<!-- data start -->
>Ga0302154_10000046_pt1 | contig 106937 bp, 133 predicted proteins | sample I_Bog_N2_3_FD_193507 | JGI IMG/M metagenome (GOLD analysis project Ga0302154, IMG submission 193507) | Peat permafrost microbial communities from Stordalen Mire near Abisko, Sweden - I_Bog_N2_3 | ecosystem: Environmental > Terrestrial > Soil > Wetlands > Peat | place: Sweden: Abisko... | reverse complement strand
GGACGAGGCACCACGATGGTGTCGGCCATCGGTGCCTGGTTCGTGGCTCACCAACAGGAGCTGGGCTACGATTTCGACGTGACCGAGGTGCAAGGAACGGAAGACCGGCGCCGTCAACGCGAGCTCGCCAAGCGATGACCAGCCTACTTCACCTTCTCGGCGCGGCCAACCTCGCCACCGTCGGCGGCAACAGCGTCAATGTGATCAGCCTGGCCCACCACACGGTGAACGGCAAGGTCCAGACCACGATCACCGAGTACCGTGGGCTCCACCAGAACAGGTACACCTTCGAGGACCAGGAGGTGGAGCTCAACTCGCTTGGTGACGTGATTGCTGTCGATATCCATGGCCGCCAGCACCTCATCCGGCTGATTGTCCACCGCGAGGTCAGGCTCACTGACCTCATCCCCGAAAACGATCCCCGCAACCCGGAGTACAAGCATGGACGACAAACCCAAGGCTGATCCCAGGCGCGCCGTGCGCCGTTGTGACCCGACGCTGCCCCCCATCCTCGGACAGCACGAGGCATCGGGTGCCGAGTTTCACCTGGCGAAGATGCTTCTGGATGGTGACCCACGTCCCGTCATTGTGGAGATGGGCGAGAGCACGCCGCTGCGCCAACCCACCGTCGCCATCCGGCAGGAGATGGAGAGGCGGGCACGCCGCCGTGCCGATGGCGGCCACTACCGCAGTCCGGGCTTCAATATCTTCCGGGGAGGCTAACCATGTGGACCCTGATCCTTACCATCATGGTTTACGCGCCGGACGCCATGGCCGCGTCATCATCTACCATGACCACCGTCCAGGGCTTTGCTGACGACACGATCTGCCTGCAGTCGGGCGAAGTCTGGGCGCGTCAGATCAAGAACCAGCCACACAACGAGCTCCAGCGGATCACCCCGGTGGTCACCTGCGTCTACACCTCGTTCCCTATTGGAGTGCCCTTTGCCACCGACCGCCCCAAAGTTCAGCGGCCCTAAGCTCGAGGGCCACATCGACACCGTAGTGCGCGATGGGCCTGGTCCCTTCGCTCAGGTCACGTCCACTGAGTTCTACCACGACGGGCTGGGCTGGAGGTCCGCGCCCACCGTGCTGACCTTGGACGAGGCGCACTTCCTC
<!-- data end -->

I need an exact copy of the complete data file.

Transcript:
>Ga0302154_10000046_pt1 | contig 106937 bp, 133 predicted proteins | sample I_Bog_N2_3_FD_193507 | JGI IMG/M metagenome (GOLD analysis project Ga0302154, IMG submission 193507) | Peat permafrost microbial communities from Stordalen Mire near Abisko, Sweden - I_Bog_N2_3 | ecosystem: Environmental > Terrestrial > Soil > Wetlands > Peat | place: Sweden: Abisko... | reverse complement strand
GGACGAGGCACCACGATGGTGTCGGCCATCGGTGCCTGGTTCGTGGCTCACCAACAGGAGCTGGGCTACGATTTCGACGTGACCGAGGTGCAAGGAACGGAAGACCGGCGCCGTCAACGCGAGCTCGCCAAGCGATGACCAGCCTACTTCACCTTCTCGGCGCGGCCAACCTCGCCACCGTCGGCGGCAACAGCGTCAATGTGATCAGCCTGGCCCACCACACGGTGAACGGCAAGGTCCAGACCACGATCACCGAGTACCGTGGGCTCCACCAGAACAGGTACACCTTCGAGGACCAGGAGGTGGAGCTCAACTCGCTTGGTGACGTGATTGCTGTCGATATCCATGGCCGCCAGCACCTCATCCGGCTGATTGTCCACCGCGAGGTCAGGCTCACTGACCTCATCCCCGAAAACGATCCCCGCAACCCGGAGTACAAGCATGGACGACAAACCCAAGGCTGATCCCAGGCGCGCCGTGCGCCGTTGTGACCCGACGCTGCCCCCCATCCTCGGACAGCACGAGGCATCGGGTGCCGAGTTTCACCTGGCGAAGATGCTTCTGGATGGTGACCCACGTCCCGTCATTGTGGAGATGGGCGAGAGCACGCCGCTGCGCCAACCCACCGTCGCCATCCGGCAGGAGATGGAGAGGCGGGCACGCCGCCGTGCCGATGGCGGCCACTACCGCAGTCCGGGCTTCAATATCTTCCGGGGAGGCTAACCATGTGGACCCTGATCCTTACCATCATGGTTTACGCGCCGGACGCCATGGCCGCGTCATCATCTACCATGACCACCGTCCAGGGCTTTGCTGACGACACGATCTGCCTGCAGTCGGGCGAAGTCTGGGCGCGTCAGATCAAGAACCAGCCACACAACGAGCTCCAGCGGATCACCCCGGTGGTCACCTGCGTCTACACCTCGTTCCCTATTGGAGTGCCCTTTGCCACCGACCGCCCCAAAGTTCAGCGGCCCTAAGCTCGAGGGCCACATCGACACCGTAGTGCGCGATGGGCCTGGTCCCTTCGCTCAGGTCACGTCCACTGAGTTCTACCACGACGGGCTGGGCTGGAGGTCCGCGCCCACCGTGCTGACCTTGGACGAGGCGCACTTCCTC